• Following treatment with intravenous antibiotics for 6 weeks, symptoms resolved.[ncbi.nlm.nih.gov]
  • Dentists who might at times see patients with isolated hypoglossal nerve palsy should be aware of the significance of its oral manifestation, and they should be able to perform differential diagnosis of patients with the condition who appear for treatment[ncbi.nlm.nih.gov]
  • The patient refused treatment and so has been managed conservatively for more than five years, and he remains well.[ncbi.nlm.nih.gov]
  • He made a good recovery without treatment. English literature search revealed very few cases of idiopathic, transient, unilateral hypoglossal nerve palsy. 2014 BMJ Publishing Group Ltd.[ncbi.nlm.nih.gov]


  • There was uncertainty around prognosis at onset due to the rarity of this condition.[ncbi.nlm.nih.gov]
  • Although the aetiological importance and ominous prognosis of neoplasia has been emphasized by others, our study suggests that an isolated hypoglossal nerve palsy may be benign and idiopathic.[link.springer.com]
  • Keywords: Hypoglossal nerve ; Paralysis ; Prognosis 1. Combarros O, Alvarez de Arcaya A, Berciano J. Isolated unilateral hypoglossal nerve palsy: Nine cases. J Neurol 1998;245:98–100. 2. Lee SS, Wang SJ, Fuh JL, Liu HC.[synapse.koreamed.org]
  • Hypoglossal nerve palsy following intubation might have a favourable prognosis as long as continuity of the nerve sheath is maintained. Authors User assignment Assign yourself or invite other person as author.[infona.pl]
  • The prognosis for recovery seems better in secondary nerve palsy than in immediate palsy. It is therefore important to note the chronology of appearance of the deficit as this may have medico-legal consequences.[em-consulte.com]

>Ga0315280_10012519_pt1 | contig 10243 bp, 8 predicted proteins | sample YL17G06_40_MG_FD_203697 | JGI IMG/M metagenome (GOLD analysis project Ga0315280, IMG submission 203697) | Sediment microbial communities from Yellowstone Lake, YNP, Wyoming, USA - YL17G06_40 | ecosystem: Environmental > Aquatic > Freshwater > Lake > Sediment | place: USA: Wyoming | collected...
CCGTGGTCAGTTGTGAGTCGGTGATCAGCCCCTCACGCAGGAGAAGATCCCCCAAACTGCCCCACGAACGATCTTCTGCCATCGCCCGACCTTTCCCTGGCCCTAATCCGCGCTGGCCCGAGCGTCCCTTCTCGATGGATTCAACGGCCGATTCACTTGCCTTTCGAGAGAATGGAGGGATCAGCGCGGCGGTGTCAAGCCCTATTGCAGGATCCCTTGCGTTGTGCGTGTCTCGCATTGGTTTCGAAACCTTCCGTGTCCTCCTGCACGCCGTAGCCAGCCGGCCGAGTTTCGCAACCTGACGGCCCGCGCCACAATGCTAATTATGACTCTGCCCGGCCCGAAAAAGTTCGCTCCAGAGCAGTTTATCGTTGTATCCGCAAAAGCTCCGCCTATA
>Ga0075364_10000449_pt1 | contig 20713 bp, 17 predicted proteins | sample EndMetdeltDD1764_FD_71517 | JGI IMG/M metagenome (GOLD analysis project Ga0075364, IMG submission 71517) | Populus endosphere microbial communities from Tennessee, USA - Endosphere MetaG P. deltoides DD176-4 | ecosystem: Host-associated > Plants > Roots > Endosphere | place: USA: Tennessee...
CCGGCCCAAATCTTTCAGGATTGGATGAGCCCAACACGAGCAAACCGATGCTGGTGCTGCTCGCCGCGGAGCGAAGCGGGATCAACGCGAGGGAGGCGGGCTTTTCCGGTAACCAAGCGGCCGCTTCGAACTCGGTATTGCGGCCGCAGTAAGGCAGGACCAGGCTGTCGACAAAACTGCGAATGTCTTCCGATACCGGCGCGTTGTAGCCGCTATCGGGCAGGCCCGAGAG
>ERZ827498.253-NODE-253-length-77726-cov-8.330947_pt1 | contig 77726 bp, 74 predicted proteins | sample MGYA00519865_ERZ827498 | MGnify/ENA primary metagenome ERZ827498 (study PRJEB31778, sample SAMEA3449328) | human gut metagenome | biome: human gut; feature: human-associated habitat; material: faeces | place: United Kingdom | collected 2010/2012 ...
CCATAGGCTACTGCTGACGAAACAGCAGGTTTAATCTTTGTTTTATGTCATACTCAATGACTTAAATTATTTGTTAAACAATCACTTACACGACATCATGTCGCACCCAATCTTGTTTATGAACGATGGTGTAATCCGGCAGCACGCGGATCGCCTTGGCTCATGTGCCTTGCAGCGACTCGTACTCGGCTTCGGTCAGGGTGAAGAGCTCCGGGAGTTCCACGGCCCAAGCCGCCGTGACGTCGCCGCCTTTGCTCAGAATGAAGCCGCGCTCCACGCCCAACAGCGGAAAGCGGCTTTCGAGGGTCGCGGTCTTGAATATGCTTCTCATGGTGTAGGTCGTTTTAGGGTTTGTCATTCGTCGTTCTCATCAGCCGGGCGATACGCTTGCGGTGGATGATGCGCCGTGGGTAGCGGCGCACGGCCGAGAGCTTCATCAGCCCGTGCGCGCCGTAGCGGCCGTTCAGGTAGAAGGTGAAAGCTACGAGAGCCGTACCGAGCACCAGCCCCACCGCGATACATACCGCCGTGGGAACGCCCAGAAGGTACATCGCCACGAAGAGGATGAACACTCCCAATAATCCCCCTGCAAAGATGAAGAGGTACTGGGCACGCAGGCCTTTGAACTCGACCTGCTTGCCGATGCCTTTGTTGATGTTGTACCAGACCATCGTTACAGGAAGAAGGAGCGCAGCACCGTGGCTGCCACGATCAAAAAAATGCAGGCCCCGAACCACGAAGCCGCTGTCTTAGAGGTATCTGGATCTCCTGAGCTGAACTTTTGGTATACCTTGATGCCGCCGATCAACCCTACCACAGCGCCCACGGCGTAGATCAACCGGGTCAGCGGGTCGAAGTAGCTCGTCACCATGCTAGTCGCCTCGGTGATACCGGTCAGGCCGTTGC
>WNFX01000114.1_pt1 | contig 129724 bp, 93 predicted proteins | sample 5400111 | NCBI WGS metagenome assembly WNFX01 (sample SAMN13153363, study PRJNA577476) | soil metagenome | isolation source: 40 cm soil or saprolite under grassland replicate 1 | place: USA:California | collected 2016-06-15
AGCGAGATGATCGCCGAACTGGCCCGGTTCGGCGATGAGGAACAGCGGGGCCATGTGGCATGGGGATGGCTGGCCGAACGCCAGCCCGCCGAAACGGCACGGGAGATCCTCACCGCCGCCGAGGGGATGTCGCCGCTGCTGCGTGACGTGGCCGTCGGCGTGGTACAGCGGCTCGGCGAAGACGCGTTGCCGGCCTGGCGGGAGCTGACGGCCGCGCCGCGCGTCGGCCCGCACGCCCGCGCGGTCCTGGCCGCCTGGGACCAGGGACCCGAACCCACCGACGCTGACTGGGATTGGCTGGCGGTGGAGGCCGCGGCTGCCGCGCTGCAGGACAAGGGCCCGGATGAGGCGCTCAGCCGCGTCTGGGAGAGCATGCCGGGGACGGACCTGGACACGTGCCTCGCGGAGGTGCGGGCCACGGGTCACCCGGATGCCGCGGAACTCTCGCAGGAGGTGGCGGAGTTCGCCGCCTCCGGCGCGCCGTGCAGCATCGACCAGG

• Neuroradiological examinations and other investigations for etiology of hypoglossal nerve palsy and urticaria were normal. We suggest that all patients with hypoglossal palsy must be carefully evaluated for atypical findings and etiologies.[ncbi.nlm.nih.gov]
  • Results: Major etiologic categories included: postoperative (29.3%), idiopathic (15.1%), primary neoplastic (14.2%), metastatic malignancy (13.0%), inflammatory (7.3%), radiation (6.1%), and traumatic (4.1%).[mayoclinic.pure.elsevier.com]
  • The diagnosis is frequently missed by the anesthesia care team in the recovery room due to the delayed symptomatic onset and often requires neurology and otolaryngology evaluations to exclude serious etiologies.[ncbi.nlm.nih.gov]
  • It also represents a diagnostic challenge in every day clinical practice due to its diverse etiologies.[jneuro.com]
  • Multiple different etiologies have been proposed for the development of hypoglossal nerve palsy associated with anesthesia.[practicalneurology.com]


  • Home Online First Current Issue Past Issues Journal Home FIND ISSUES Current Issue ARTICLE & MULTIMEDIA Most Accessed Articles Clinical Epidemiology Workshop Series Supplements Videos FOR AUTHORS Guide for Author Reviewer List BOPA Online Submission ABOUT[hkmj.org]
  • Maria alle Fonti” Medical Center, Salice Terme, Pavia, Italy d San Rossore Hospital, Pisa, Italy e Unit of Maxillo-Facial Surgery, Department of Health Sciences, San Paolo Hospital, University of Milan, Milan, Italy f Department of Biometry and Clinical Epidemiology[functionalneurology.com]